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36 minutes | 6 years ago
The Importance of Social Determinants of Health
Our health is determined by where we live, work, play, and pray. These are our social determinants of health. They have a direct impact on our ability to afford safe housing and pay for healthy food, cover health care services, and access educational and economic opportunities and their benefits. As such, employment as well as the conditions of employment play a key role in determining health.Our guest for this topic is James S. Marks, MD, MPH. Jim is executive vice president, overseeing all program, communications, research, and policy activities in support of the Robert Wood Johnson Foundation’s vision to build a Culture of Health in America.
36 minutes | 6 years ago
GoodRx Saves Consumers -- and Employers -- $ on Pharmacy Expenses
When GoodRx first came up on CoHealth's radar in 2012, the company's co-founder, Doug Hirsch, described the mission this way: "We want to mimic companies like Orbitz and create prescription-drug-price transparency so consumers are informed and can afford the medications they need." Since then, GoodRx went on to win awards and accolades for its consumer-friendly interface (including CoHealth kudos for helping one of your co-hosts save $40 on a Rx). The company has also grown its services to include a transparent PBM for employers, a GoodRx plaform for physicians, and even a GoodRx search for pet pharmaceuticals.Join us to find out what's good about GoodRx for you and your employees.
35 minutes | 6 years ago
Ready for Retirement? Employees and Employers Think Not
The numbers are grim. No matter what report you look at, the picture of retirement for U.S. workers is not pretty. Let's put it this way: There's no beach and umbrella drink. Instead, there are plans to recover from the Great Recession, plans to continue working, plans to ratchet back one's lifestyle. Join us as we talk with Laurie Rowley, the co-founder and president of The National Association of Retirement Plan Participants (NARPP) to find out how we got here and what employers can do to help their employees be better prepared. NARPP is a nonprofit organization whose mission is to advocate for individual savers. Using research, partnerships, and innovative educational programs, NARPP is making financial information transparent and universally accessible to the 145 million working Americans saving for retirement.
33 minutes | 6 years ago
Is There Value to Health Risk Assessments?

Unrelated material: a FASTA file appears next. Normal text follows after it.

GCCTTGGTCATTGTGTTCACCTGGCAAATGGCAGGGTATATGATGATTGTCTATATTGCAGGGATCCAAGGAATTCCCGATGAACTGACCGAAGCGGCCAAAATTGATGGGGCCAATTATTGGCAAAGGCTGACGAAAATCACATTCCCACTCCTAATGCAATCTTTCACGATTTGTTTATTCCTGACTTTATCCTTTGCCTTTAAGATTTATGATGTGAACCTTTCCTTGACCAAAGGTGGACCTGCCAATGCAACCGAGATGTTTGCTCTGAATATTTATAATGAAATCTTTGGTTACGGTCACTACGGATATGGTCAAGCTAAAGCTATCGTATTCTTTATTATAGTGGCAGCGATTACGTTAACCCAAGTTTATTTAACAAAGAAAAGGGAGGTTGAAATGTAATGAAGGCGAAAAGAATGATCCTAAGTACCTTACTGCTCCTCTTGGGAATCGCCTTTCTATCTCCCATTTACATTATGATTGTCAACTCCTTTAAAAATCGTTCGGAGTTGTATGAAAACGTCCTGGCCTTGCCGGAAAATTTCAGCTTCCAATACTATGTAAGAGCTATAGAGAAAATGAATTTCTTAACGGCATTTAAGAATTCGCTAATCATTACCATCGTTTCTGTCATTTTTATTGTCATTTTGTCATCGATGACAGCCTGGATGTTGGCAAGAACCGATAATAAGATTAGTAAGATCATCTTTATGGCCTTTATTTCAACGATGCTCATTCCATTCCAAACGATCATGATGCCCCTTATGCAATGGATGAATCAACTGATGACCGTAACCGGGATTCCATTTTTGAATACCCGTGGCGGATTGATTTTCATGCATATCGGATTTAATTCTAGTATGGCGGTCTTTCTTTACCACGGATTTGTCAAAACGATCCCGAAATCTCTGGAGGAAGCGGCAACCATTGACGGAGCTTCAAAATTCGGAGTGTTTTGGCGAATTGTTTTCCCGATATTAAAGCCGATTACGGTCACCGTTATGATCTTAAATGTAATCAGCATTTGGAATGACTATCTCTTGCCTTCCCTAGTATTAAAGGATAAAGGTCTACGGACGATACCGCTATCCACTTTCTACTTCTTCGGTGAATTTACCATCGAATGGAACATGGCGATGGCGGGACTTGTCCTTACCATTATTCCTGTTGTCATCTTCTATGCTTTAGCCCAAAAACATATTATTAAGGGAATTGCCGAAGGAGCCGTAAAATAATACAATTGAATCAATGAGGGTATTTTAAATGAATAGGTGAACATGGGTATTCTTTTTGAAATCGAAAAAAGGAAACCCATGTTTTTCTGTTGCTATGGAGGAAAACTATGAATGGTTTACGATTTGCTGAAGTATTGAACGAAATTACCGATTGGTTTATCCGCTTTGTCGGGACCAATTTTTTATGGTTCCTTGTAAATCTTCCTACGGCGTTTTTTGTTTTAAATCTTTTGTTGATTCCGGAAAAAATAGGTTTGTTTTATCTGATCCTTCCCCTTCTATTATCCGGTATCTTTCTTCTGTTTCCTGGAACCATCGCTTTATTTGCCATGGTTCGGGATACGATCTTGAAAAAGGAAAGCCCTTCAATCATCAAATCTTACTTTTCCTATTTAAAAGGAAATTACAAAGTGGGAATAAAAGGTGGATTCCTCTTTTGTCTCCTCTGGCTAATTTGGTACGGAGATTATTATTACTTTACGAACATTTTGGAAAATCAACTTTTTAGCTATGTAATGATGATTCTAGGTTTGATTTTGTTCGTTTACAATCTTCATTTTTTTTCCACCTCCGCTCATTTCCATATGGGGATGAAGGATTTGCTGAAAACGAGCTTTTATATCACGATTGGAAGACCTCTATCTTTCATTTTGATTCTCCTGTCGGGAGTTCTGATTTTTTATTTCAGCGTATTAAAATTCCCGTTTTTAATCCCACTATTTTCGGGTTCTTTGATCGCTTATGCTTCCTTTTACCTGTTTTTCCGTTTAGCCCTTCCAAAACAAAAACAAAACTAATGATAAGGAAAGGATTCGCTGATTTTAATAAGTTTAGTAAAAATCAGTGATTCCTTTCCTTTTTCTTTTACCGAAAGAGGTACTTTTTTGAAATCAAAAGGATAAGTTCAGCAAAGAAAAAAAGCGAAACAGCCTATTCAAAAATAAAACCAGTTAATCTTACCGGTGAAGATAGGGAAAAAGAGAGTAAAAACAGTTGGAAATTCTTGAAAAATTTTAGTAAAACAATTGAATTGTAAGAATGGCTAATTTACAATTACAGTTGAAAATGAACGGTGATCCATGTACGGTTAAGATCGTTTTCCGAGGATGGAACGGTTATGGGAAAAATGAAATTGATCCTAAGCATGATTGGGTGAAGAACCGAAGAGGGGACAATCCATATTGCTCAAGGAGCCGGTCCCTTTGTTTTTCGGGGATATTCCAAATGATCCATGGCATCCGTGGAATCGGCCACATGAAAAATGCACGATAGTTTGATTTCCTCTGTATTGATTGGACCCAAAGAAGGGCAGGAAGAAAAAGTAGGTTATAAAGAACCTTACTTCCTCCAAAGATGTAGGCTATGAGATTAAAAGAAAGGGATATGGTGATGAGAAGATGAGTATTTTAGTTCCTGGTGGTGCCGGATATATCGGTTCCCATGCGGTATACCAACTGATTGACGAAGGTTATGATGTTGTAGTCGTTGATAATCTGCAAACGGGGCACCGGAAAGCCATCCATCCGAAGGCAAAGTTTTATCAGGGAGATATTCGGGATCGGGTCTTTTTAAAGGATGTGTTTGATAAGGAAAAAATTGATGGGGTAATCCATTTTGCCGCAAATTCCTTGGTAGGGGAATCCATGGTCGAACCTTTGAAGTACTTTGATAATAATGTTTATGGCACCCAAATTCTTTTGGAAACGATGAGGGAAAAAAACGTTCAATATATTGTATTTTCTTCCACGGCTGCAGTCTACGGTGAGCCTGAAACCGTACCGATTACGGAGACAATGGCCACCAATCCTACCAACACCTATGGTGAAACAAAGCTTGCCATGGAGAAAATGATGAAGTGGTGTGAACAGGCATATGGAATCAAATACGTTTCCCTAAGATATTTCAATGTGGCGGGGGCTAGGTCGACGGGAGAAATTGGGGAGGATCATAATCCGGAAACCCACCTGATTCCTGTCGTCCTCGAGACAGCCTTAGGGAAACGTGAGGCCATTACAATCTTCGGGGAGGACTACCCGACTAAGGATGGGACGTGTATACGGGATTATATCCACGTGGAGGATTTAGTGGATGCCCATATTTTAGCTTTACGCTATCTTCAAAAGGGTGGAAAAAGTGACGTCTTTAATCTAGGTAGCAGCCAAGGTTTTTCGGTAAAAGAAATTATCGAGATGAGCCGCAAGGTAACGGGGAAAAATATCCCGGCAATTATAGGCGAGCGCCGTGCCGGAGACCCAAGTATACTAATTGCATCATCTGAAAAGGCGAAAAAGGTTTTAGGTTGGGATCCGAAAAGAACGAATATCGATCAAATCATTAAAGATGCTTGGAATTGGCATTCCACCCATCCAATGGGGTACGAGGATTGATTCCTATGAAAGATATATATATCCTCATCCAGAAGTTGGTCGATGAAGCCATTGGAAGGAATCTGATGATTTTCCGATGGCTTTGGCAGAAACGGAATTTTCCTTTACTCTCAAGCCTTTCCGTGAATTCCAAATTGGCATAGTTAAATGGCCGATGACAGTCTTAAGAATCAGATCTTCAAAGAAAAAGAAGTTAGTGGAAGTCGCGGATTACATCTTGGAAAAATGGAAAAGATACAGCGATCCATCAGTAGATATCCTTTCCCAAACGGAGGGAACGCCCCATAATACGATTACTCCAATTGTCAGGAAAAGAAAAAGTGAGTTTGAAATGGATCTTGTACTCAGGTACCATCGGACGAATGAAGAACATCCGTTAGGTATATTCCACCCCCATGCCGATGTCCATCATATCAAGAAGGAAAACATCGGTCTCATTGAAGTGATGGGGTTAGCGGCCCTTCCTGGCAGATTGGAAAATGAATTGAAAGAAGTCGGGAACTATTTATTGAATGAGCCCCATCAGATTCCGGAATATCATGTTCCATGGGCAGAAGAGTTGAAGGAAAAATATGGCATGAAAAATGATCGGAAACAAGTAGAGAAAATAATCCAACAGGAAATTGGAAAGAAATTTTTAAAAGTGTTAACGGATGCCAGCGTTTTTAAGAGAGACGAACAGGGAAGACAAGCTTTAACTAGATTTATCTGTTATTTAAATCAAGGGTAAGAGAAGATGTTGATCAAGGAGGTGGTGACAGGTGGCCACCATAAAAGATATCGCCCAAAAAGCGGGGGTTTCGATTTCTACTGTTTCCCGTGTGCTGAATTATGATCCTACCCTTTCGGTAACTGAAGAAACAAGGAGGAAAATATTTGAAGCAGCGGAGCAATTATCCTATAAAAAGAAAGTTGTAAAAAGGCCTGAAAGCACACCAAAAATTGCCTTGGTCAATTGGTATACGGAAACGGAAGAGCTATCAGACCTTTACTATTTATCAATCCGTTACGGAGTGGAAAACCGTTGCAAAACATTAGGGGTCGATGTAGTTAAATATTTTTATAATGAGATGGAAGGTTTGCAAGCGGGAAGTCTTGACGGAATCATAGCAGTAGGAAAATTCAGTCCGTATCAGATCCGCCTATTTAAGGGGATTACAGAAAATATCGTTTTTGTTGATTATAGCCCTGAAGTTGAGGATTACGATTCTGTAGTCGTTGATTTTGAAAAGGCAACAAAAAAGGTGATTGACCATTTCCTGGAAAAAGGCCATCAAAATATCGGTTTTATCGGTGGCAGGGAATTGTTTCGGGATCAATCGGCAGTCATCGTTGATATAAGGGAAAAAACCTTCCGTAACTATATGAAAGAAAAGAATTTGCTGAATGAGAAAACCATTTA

Health risk assessments form the backbone of many wellness programs. Their aim? Provide employers with meaningful data for designing and evaluating wellness programs and provide employees with meaningful data for assessing and tackling individual health risk.The Henry J. Kaiser Family Foundation reports in its 2014 Employee Health Benefits Survey that 33% of firms (small and large) offer employees the opportunity to complete an assessment. More than half of these firms offer enticements to boost employees' completion rate, including financial incentives. A much smaller percentage makes completion of an assessment a requirement for benefits enrollment or the lack of participation in a wellness program a penalizable offense when an assessment identifies health risks. The questions these assessments ask and their voluntary nature when incentives and penalties are used has raised questions within the EEOC, resulting in a number of suits. This show delves into the intent and value of health risk assessments with guest Dr. Peter Mills, co-founder of nGage Health, an organization specifically focused on creating patient engagement and health management solutions for healthcare providers in order to help them address the new challenges brought by health care reform. Peter was a founding team member at global health management consultancy vielife, acquired by CIGNA in 2006. He has also worked extensively with Minneapolis-based RedBrick Health, helping create some of their market-leading health management solutions.
34 minutes | 6 years ago
The Impact of Better Compensation and Benefits Packages on the Workplace
It seems as though all the talk in the human resources and employee benefits world today is about how employers are trying to "get out of the benefits business." The combination of the 2008 recession coupled with the passage of the Affordable Care Act stagnated employee compensation and began to erode employee benefits packages -- all in the name of cutting back on expenses and improving corporate profitability. Then, on January 2, 2015, Bobby Fry, one of the owners of Bar Marco, in Pittsburgh, PA, tweeted that the restaurant would stop accepting gratuities from its patrons and, starting in April, move its 20 full-time employees to a $35,000 base salary and provide full health coverage, vacation days and private shares. The Internet exploded with interest. About two weeks later, Hartford, CT-based Aetna announced it would raise it's minimum wage to $16/hour -- begining in April 2015. The company will also give approximately 7,000 employees access to health benefits next year that should lower their out-of-pocket costs by up to $4,000.Economists Jan Zilinsky and Justin Wolfers released a paper coincident with the Aetna annoucement that reviewed the question: Under what circumstances can raising the pay of low-skilled workers at large corporations lead to general improvements in productivity?Both Jan Zilinsky and Bobby Fry join Carol Harnett this month to discuss the reasoning behind and impact of higher wages and better benefits on the workplace.
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